That’s the deeply ambivalent message from the latest Allstate/National Journal Heartland Monitor Poll exploring the public’s perception of what it means to be middle class in America today. Fully 56 percent of those surveyed said they believe they will eventually climb to a higher rung on the economic ladder than they occupy now. But even more said they worry about falling into a lower economic class sometime in the next few years. Reaffirming the results in earlier Heartland Monitor polls, most of those surveyed said the middle class today enjoys less opportunity, job security, and disposable income than earlier generations did. And strikingly small percentages of American adults said they consider it “very realistic” that they can meet such basic financial goals as paying for their children’s college, retiring comfortably, or saving “enough money to … deal with a health emergency or job loss.”
In all, the survey suggests that after years of economic turmoil, most families now believe the most valuable–and elusive–possession in American life isn’t any tangible acquisition, such as a house or a car, but rather economic security. Asked to define what it means to be middle class, a solid 54 percent majority of respondents picked “having the ability to keep up with expenses and hold a steady job while not falling behind or taking on too much debt”; a smaller percentage defined it in terms of getting ahead and accumulating savings. “It seems like that class of the people just live from paycheck to paycheck,” said Dale High, a trucker from near Idaho Falls, Idaho, who responded to the poll. “Everything is going up, but wages are staying the same. And people can’t live like that.”
Several quick thoughts:
1. Is this mainly the result of the current economic conditions? In other words, if the American economy rebounded significantly in the next few years, would the middle class again be more optimistic? I’m wondering if this is a temporary anxiety or is this a longer-term insecurity based on a perception that the world and their position within it is more fragile than before.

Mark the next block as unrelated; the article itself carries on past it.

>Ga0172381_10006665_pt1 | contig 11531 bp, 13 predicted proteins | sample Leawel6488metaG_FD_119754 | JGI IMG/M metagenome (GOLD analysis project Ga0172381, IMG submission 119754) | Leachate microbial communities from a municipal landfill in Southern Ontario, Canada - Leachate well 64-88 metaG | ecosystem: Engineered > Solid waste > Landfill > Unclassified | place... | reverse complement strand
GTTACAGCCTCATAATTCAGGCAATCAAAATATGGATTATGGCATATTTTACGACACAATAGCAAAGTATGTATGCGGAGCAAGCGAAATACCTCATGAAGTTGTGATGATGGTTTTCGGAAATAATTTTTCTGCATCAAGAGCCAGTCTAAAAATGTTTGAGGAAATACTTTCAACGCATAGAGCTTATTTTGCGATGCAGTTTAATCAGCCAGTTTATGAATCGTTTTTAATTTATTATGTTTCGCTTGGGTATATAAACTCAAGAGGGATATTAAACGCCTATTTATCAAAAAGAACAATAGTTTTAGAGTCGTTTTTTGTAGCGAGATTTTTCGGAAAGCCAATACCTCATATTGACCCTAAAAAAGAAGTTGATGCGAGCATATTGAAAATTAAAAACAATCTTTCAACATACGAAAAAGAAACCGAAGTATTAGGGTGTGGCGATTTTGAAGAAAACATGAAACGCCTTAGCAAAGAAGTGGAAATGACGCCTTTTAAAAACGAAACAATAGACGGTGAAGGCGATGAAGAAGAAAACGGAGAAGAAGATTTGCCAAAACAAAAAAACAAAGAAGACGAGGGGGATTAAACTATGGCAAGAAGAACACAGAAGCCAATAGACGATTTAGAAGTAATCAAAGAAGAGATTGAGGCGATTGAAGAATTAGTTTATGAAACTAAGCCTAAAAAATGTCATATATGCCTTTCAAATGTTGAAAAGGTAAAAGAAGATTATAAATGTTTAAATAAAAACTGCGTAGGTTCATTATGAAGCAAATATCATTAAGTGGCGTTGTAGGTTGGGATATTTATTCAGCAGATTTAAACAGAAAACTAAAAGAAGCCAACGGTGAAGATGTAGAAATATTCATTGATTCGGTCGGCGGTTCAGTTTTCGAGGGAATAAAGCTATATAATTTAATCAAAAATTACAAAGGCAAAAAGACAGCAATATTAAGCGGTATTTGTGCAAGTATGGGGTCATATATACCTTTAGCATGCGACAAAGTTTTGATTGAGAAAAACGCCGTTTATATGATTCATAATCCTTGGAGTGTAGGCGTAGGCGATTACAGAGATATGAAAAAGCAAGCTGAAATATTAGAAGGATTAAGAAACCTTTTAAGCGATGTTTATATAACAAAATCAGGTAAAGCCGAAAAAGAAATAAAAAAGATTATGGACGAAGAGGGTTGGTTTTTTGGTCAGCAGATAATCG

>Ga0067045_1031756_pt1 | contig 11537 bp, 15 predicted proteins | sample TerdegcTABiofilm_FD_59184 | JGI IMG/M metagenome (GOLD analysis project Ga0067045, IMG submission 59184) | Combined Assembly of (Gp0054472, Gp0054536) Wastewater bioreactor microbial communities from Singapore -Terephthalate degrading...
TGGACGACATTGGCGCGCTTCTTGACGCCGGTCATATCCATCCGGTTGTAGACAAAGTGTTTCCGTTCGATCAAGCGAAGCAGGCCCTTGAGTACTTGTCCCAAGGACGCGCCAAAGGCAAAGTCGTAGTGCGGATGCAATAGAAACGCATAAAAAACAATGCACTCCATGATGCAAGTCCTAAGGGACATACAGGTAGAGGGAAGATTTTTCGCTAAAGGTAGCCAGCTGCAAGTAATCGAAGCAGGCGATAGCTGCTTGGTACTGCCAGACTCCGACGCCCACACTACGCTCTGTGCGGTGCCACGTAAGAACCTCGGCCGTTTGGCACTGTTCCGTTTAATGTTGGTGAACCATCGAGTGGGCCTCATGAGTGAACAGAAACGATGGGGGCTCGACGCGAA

2. This seems related to research that suggests people feel losses more deeply than equivalent gains. Moving down is much more influential than moving up.
3. How do these perceptions actually line up with economic realities? Here is one indicator:
People who responded to the Allstate/National Journal poll reported a substantial amount of economic churning in their own lives–showing, again, a close balance between upward and downward mobility in American life. Exactly 30 percent of those surveyed reported they had risen from a lower economic class, and 27 percent said they had slipped down from a higher class. Forty-three percent had seen no movement at all…
This fear of losing ground is rooted in the conviction that, in the past few years, downward mobility has become much more common than upward movement. Asked whether more Americans recently had “earned or worked their way into the middle class” or had “fallen out of the middle class because of the economy,” almost eight times as many respondents took the bleaker view.
So how much “economic churning” is acceptable? Where do these ideas that people are falling behind at larger rates coming from – statistics about stagnant median household incomes, anecdotal evidence from family, friends, and neighbors, media coverage, etc.?
4. I wonder if this is also related to American interest in keeping up with others. Critics have argued that American consumption and life in suburbia has been motivated by “keeping up with the Joneses.” Is this still the case when times are tougher – people don’t want to fall behind relative to others around them? There is also some measure of generational comparison in this poll data – perhaps future generations will have it tougher in living in a “decent life.”